Kirk Cameron stars as Caleb Holt, a heroic fire captain who values dedication and service to others above all else. But the most important partnership in his life, his marriage is about to go in smoke. This gripping story follows one man's desire to transform his life and marriage through the healing power of faith and fully embrace the fireman's code: Never Leave Your Partner Behind.
Subtlety has never been a forte for Alex and Stephen Kendrick- both of whom are pastors at Sherwood Baptist Church in Albany, Georgia- and it shows abundantly in Fireproof, their latest attempt at combining faith with storytelling. So here’s my advice- pick this up only if you’re a Christian or you’re willing to watch this with an open mind.
Though this may ostensibly seem like a movie about fire-fighting or fire-fighters, it is really about just one firefighter, Caleb Holt (Kirk Cameron), whose marriage of seven years is breaking apart. His wife, Catherine (Erin Bethea) wants a divorce and Caleb is about ready to give up on the marriage. But his father, John (Harris Malcom), gives him a book known as The Love Dare, a 40-day how-to-save-your marriage regimen with a distinct Christian flavour.
No doubt the number forty was chosen for a special significance- indeed, Christian viewers will know the many Biblical references to this number. And through these forty days, Caleb will learn especially to examine his life through the lens of God, acknowledging the need for God in both his life and also his marriage- it’s called making your marriage “fireproof”.
Well-intentioned though it may be, Fireproof does get too heavy-handed at the start- even for Christian viewers. Perhaps a result of their occupational hazard, the Kendricks (both of whom wrote the screenplay) prefer to tell than to show. Consequently, John’s first advice to his son Caleb seems altogether awkward- would you lurch into a sermon about how your son needs to find God when your son is telling you about his marital woes?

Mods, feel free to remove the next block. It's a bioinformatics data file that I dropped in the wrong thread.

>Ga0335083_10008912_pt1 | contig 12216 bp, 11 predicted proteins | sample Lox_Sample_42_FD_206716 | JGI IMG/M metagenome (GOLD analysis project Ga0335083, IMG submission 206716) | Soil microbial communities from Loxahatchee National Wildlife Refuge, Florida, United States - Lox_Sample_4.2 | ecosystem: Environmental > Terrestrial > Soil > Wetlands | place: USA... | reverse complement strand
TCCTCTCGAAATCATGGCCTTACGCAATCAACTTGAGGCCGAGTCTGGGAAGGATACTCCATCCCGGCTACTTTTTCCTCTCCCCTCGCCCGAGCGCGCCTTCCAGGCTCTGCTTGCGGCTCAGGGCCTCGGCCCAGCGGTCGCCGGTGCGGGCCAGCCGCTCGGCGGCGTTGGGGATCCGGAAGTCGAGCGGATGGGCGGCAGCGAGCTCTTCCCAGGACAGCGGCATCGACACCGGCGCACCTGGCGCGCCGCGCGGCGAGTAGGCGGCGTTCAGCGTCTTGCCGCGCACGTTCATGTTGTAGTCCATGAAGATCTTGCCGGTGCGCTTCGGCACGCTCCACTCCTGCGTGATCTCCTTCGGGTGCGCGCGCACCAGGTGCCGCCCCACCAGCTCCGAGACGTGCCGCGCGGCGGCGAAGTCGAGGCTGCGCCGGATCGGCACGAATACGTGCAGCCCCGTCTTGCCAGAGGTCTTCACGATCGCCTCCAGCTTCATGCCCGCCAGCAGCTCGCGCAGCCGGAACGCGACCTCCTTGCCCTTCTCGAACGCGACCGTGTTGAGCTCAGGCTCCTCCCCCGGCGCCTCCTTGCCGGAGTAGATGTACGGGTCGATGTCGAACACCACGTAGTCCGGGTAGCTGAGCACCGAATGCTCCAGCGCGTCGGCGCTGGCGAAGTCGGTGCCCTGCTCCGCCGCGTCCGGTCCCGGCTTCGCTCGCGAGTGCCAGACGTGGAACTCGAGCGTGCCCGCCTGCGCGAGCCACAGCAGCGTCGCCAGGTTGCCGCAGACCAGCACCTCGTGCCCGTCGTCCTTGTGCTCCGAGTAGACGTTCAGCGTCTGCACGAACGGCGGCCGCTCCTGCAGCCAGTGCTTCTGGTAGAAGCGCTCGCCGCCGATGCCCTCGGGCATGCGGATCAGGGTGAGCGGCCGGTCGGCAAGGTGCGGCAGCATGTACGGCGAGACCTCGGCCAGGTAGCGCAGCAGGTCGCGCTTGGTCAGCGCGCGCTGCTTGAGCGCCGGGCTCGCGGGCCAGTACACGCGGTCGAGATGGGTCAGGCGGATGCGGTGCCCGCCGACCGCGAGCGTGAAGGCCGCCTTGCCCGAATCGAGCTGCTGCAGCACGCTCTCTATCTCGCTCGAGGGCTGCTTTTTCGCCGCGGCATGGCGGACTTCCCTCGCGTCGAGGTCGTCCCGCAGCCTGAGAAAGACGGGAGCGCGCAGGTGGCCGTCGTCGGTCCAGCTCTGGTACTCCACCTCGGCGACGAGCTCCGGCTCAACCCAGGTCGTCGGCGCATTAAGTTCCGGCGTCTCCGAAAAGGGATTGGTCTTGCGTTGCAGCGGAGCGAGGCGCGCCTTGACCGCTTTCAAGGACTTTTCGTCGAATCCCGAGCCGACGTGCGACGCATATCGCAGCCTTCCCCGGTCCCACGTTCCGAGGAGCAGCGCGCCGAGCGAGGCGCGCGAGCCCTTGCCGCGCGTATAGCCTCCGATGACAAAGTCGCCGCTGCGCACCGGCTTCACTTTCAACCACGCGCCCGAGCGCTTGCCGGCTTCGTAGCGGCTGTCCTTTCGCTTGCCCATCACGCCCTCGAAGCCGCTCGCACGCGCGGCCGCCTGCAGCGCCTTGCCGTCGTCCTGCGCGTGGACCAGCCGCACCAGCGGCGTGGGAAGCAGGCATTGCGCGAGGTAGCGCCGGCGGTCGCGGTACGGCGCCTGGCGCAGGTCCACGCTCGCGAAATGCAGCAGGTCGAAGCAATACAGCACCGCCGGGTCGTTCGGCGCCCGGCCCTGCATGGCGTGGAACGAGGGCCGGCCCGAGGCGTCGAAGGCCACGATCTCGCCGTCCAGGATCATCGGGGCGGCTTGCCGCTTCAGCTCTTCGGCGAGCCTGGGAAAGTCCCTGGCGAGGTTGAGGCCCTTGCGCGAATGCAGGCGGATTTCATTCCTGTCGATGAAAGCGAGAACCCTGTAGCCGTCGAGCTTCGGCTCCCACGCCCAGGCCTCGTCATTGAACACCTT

But what really takes the cake is how Caleb lurches into a conversation about sacrifice and selflessness in marriage just as father and son, upon their walk in a park, stumble upon a wooden cross erected in the middle of nowhere; and quite immediately, Caleb is overcome with enlightenment and becomes a believer. Like I said- subtlety isn’t exactly their forte.
Fortunately, the latter half of the movie gains much traction from toning down the preaching and religious rhetoric a notch. It focuses rightly on demonstrating how Caleb and Catherine make at first slow and difficult, but sure, steps towards resolving the issues in their marriage. Yes, most importantly, it feels real unlike its rather awkward first half.
Fireproof certainly has benefited from its bigger budget- now that the Kendricks have gained some clout after their unexpected success with Flywheel and Facing the Giants. There is none of the shoddy camera work that made their debut seem like a high school project. Though most of the cast members are still amateurs from the Kendricks’ congregation (Kirk Cameron of TV’s Growing Pains the exception), at least their performances here are less clumsy than those in the Kendricks’ previous.
Still, Fireproof is a movie best reserved for its target audience. Faith and storytelling need not be an obtuse fit (as the movie’s second half aptly shows), but its uneven and clunky first half will probably turn most other viewers away. Nevertheless, if you’re willing to stick it out to the end, you’ll still find that this story of two people trying to make their marriage work has enough to move you.
SPECIAL FEATURES :
Filmmakers Commentary: Surprisingly engaging commentary by director/ screenwriter Alex Kendrick and fellow screenwriter Stephen Kendrick on the inspiration behind each scene in the movie and some hidden symbolism that one may have missed while watching the movie. You can tell they put a lot of passion into making this.
Firegoofs/ Jokes and Pranks: Basically some less interesting outtakes and other more interesting jokes and pranks the cast and crew played on each other on the set of the movie.
Fireproof Behind the Scenes: A 20-minute featurette about the shooting of the film- see this if you want an abbreviation of the filmmakers’ commentary.
Marriage Matters: The cast and crew, as well as volunteers and members from the Kendricks’ church, talk specifically about the film’s main theme and lessons they hope you’ll learn.
Fireproof in 60: A 60-sec fast-forwarded, on-steroids revisit of the movie’s main plot points. All the more amusing if you’ve sat through the movie.
Wayne on Wayne: The comic relief of the movie, Wayne Floyd, telling you in more ways how full of himself he can be.
There are only two major ‘firemen-in-action’ scenes so don’t expect much ‘oomph’ from the Dolby 5.1 track. Visuals are clear and sharp enough, bringing out nicely the suburban neighbourhood in Albany where the movie is mostly set.
by Gabriel Chong